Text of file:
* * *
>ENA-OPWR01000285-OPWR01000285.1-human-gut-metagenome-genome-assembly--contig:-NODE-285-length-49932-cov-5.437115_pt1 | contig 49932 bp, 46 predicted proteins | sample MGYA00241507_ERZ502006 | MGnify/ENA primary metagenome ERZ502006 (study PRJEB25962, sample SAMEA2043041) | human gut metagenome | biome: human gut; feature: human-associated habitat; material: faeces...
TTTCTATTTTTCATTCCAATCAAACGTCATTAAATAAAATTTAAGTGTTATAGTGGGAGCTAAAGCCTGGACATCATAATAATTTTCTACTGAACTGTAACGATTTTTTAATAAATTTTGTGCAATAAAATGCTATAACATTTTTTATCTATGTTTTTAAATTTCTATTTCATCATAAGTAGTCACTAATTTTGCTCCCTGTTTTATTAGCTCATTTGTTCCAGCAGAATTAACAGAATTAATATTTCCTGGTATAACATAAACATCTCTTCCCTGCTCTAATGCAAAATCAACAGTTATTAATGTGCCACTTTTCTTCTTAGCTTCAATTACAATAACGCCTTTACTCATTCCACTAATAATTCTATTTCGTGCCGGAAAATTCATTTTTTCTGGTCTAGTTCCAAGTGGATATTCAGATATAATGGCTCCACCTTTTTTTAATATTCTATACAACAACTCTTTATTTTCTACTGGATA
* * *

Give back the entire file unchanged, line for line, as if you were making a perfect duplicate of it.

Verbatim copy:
>ENA-OPWR01000285-OPWR01000285.1-human-gut-metagenome-genome-assembly--contig:-NODE-285-length-49932-cov-5.437115_pt1 | contig 49932 bp, 46 predicted proteins | sample MGYA00241507_ERZ502006 | MGnify/ENA primary metagenome ERZ502006 (study PRJEB25962, sample SAMEA2043041) | human gut metagenome | biome: human gut; feature: human-associated habitat; material: faeces...
TTTCTATTTTTCATTCCAATCAAACGTCATTAAATAAAATTTAAGTGTTATAGTGGGAGCTAAAGCCTGGACATCATAATAATTTTCTACTGAACTGTAACGATTTTTTAATAAATTTTGTGCAATAAAATGCTATAACATTTTTTATCTATGTTTTTAAATTTCTATTTCATCATAAGTAGTCACTAATTTTGCTCCCTGTTTTATTAGCTCATTTGTTCCAGCAGAATTAACAGAATTAATATTTCCTGGTATAACATAAACATCTCTTCCCTGCTCTAATGCAAAATCAACAGTTATTAATGTGCCACTTTTCTTCTTAGCTTCAATTACAATAACGCCTTTACTCATTCCACTAATAATTCTATTTCGTGCCGGAAAATTCATTTTTTCTGGTCTAGTTCCAAGTGGATATTCAGATATAATGGCTCCACCTTTTTTTAATATTCTATACAACAACTCTTTATTTTCTACTGGATA